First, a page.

If the nutrition of the milk inside the bottle is not a compelling enough story, focus attention on the packaging. That’s what Lehigh Valley Dairy Farms, Lansdale, Pa., did. This year, the unit of Dean Foods, Dallas, began using an opaque container developed specifically to blocking light intake. Lehigh Valley calls the package Pure Protect.
A company press release cites a Cornell University study that found that fluorescent lighting in retail display cases breaks down vitamin A and B2 (riboflavin) in bottled milk and creates flavor defects in as little as two hours.
“It’s been widely known that light can damage the flavor and nutritional integrity of milk,” said Elizabeth Fassberg, registered dietician and owner of Eat Food. “Because of this, packaging is key to protecting its taste and health benefits - including vitamin A and B2 (riboflavin).”
Lehigh Valley Dairy Farms packages whole, reduced fat, lowfat and fat-free white milk in the new bottles. Some other Dean divisions are also using the new bottle.
Milk-based drinks in restaurants include mango lassi and egg creams
By Mary Chapman, Technomic Inc.
To provide more options and healthier choices to families, many restaurants have added milk to their menus over time. The growth seems to have slowed, but the number continues to increase. Technomic’s MenuMonitor online trend-tracking resource, which analyzes the menus of more than 1,200 top chains, emerging concepts and leading independent restaurants on a continuing basis, finds 807 non-alcoholic beverages on menus in the second quarter of 2012, up 7% from 754 in the same period of 2011. The number of concepts offering milk beverages is up just a little more than 1%, to 416 from 410.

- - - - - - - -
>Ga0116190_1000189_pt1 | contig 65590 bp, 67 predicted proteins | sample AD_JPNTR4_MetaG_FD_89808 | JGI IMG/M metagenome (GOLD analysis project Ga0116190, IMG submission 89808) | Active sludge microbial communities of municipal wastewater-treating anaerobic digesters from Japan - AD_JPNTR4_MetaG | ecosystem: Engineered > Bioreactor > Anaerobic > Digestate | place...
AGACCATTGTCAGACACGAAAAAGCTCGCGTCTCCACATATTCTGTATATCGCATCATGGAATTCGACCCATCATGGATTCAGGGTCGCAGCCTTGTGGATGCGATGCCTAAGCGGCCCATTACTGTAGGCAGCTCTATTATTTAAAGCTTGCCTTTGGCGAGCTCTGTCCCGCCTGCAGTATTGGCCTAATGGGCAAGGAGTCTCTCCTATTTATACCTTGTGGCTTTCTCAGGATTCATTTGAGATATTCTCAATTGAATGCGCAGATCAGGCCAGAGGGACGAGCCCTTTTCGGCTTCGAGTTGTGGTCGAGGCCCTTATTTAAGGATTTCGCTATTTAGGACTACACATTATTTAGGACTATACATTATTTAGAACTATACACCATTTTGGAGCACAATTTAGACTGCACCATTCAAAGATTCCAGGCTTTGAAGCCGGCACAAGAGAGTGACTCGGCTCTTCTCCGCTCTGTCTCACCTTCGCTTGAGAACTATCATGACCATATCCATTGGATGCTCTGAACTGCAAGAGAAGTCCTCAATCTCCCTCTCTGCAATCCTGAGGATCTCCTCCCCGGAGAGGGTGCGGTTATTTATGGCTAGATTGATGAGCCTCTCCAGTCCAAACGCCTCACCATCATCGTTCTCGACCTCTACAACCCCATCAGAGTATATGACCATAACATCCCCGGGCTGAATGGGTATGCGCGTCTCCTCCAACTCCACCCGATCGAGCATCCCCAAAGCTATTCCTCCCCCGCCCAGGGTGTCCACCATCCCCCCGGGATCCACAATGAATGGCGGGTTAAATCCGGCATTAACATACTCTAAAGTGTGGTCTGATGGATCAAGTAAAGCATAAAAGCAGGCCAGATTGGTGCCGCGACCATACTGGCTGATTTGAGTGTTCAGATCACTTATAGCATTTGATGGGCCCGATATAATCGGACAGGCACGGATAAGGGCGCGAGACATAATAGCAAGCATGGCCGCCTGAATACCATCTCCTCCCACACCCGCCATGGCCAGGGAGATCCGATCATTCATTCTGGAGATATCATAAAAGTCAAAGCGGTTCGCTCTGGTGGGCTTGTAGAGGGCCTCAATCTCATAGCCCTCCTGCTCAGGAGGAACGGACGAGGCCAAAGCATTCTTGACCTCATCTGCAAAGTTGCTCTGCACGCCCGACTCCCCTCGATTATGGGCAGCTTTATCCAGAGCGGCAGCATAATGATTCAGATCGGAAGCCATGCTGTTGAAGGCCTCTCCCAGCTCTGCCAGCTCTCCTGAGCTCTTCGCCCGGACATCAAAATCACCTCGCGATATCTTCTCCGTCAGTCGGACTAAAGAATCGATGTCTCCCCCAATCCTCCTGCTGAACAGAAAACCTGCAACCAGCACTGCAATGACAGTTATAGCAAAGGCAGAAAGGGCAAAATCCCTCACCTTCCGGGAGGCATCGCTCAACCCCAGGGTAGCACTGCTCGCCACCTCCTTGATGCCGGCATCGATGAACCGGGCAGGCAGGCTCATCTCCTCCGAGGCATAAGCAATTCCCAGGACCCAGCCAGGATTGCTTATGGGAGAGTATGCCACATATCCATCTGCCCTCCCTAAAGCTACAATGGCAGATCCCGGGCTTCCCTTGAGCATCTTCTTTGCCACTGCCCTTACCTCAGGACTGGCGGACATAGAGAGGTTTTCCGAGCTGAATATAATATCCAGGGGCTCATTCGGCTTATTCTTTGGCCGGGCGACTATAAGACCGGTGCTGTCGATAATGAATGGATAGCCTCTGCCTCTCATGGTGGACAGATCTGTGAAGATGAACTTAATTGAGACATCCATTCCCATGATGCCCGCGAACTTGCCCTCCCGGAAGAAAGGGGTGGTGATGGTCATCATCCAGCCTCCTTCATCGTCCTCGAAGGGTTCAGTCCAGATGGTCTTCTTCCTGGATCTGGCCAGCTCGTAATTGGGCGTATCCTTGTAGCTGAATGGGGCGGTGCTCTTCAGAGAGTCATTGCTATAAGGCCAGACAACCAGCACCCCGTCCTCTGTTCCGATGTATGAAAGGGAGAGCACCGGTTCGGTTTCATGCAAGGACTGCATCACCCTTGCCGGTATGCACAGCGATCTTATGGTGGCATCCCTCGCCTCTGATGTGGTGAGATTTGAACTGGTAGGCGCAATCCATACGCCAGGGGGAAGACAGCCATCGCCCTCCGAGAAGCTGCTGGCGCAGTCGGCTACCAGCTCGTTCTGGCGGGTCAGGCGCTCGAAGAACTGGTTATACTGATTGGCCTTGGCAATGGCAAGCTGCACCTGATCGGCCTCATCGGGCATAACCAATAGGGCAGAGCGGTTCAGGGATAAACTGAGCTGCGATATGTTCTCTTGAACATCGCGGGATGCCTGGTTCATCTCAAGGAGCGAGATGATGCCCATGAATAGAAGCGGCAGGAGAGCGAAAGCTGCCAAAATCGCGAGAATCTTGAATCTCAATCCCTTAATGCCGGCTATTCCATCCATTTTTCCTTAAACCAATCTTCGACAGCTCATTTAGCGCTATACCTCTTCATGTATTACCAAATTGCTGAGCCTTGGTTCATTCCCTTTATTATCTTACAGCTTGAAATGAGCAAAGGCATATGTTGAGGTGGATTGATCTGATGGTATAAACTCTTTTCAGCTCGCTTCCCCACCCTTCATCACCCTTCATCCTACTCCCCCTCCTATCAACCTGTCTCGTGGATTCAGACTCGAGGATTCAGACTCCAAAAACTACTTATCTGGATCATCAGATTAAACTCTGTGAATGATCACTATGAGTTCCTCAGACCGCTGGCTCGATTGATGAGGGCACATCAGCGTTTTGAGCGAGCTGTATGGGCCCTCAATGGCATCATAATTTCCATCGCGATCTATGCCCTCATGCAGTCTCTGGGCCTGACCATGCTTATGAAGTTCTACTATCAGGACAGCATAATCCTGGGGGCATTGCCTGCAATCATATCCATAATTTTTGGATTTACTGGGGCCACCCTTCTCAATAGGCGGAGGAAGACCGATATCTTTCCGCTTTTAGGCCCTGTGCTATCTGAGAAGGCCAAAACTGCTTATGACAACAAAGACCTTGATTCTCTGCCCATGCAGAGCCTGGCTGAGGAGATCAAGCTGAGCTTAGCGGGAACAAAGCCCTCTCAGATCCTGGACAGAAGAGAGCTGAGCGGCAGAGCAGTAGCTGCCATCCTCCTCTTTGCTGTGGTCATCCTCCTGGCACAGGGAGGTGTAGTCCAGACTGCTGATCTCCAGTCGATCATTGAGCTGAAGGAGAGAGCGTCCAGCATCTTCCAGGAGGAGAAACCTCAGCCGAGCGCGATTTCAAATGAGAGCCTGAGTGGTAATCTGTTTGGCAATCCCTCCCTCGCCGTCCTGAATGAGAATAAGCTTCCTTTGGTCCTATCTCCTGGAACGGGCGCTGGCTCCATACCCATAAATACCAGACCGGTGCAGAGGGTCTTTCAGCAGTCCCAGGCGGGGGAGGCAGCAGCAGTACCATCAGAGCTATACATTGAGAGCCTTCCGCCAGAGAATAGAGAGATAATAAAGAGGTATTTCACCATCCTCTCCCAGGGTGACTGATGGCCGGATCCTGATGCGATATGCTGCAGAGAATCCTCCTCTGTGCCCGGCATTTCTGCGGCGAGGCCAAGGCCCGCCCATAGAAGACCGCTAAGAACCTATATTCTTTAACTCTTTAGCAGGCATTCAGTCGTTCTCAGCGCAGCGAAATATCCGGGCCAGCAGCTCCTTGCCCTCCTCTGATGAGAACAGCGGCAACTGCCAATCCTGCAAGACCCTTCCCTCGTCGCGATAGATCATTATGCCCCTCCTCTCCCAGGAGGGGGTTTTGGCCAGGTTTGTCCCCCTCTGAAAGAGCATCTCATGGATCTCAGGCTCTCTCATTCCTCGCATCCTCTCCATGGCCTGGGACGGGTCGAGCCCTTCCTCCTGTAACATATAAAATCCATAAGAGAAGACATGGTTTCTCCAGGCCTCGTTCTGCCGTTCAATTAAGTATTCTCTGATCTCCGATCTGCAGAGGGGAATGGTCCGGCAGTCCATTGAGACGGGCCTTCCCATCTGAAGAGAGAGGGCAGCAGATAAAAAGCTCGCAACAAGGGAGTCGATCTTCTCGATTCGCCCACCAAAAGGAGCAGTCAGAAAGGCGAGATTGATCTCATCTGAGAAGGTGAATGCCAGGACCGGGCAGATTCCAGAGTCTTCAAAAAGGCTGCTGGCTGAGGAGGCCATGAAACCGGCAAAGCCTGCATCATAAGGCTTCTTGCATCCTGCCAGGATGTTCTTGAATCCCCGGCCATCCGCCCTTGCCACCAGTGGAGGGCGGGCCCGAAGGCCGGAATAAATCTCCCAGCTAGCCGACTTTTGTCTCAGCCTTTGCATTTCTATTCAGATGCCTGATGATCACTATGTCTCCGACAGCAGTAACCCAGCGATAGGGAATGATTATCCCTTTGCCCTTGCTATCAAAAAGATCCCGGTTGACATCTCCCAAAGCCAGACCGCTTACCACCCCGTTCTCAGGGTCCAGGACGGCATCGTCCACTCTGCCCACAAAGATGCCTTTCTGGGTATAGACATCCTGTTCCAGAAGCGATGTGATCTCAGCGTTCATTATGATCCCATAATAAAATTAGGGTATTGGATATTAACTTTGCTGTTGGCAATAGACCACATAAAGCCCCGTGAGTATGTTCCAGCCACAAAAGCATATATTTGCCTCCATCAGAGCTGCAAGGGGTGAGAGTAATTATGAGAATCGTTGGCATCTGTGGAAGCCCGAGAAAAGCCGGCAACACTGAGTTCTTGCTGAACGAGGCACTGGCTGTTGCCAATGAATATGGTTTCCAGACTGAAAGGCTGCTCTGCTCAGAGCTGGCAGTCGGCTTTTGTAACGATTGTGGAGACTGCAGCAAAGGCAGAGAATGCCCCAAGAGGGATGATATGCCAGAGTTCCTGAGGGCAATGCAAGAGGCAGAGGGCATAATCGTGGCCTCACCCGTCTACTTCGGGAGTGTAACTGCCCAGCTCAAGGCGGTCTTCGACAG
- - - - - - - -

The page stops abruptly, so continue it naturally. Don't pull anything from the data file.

Technomic research also finds:
• Chocolate is the top flavor mentioned in the menu descriptions of non-alcohol beverages featuring milk. It accounts for 24% of items. Espresso is the No. 2 flavor, and mentioned in 19% of menu descriptions. Rounding out the top five are mocha, coffee and vanilla.
• Just less than 6% of non-alcohol beverages featuring milk are described as “non-fat” (up from 5% of beverages in 2011), 3% are “low-fat” (they were also 3% in 2011), 3% are “fat-free” (up from less than 1%), and 2% are “organic” (a figure that is flat from the prior year).
• New milky drinks added to menus include the Mango Lassi from Boloco (a regional fast-casual chain based in Boston) made with skim milk, nonfat vanilla yogurt and honey. Planet Hollywood sells an Iced Chocolate Orange Frappe made with Monin Candied Orange and dark chocolate sauce blended with ice-cold milk. New from the Maynard, Mass.-based family-dining chain 5 & Diner are Egg Creams, created with chocolate syrup, milk and soda water served with a creamy head of foam.
• Although 66% of consumers have consumed plain milk in the past 30 days, only 13% of consumers have purchased it away from home in the past month. One-quarter of consumers (25%) drank flavored milk in the past month (6% had it away from home), and 16% drank a milk substitute such as soy, rice or almond (3% away from home).
• Fully 69% of consumers associate milk with “healthy,” the same percentage who associate bottled water with “health.” That figure is higher than that for vegetable juice, fruit juice, hot tea and sports drinks.
• MenuMonitor finds several adult beverages featuring milk. In second-quarter 2012, there were 34 adult beverages with milk as an ingredient offered by 22 concepts. Thirty percent of those had chocolate flavors; 27%, vanilla; and 21%, coffee. These figures did not change measurably from the prior year.
• Likely thanks to interest in authentic global flavors, Technomic is seeing more tres leches cakes on menus. Three-unit Albuquerque, N.M.-based Mexican chain Garduno’s, for example, added the dessert, which it describes as butter cake soaked in a mixture of three different milk products, creating just the right sweetness for a rich, moist, delicious cake.
— Mary Chapman is the director of product innovation
at Technomic Inc., Chicago.